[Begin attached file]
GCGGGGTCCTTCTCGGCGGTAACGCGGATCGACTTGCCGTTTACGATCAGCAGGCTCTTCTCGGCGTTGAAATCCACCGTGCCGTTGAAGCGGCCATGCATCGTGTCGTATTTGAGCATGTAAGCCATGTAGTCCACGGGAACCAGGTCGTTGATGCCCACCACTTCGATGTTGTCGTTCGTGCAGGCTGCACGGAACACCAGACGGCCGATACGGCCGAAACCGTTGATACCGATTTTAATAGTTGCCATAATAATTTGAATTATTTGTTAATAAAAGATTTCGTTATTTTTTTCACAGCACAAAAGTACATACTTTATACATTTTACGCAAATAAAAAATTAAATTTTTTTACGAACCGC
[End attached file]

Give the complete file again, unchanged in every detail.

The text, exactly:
GCGGGGTCCTTCTCGGCGGTAACGCGGATCGACTTGCCGTTTACGATCAGCAGGCTCTTCTCGGCGTTGAAATCCACCGTGCCGTTGAAGCGGCCATGCATCGTGTCGTATTTGAGCATGTAAGCCATGTAGTCCACGGGAACCAGGTCGTTGATGCCCACCACTTCGATGTTGTCGTTCGTGCAGGCTGCACGGAACACCAGACGGCCGATACGGCCGAAACCGTTGATACCGATTTTAATAGTTGCCATAATAATTTGAATTATTTGTTAATAAAAGATTTCGTTATTTTTTTCACAGCACAAAAGTACATACTTTATACATTTTACGCAAATAAAAAATTAAATTTTTTTACGAACCGC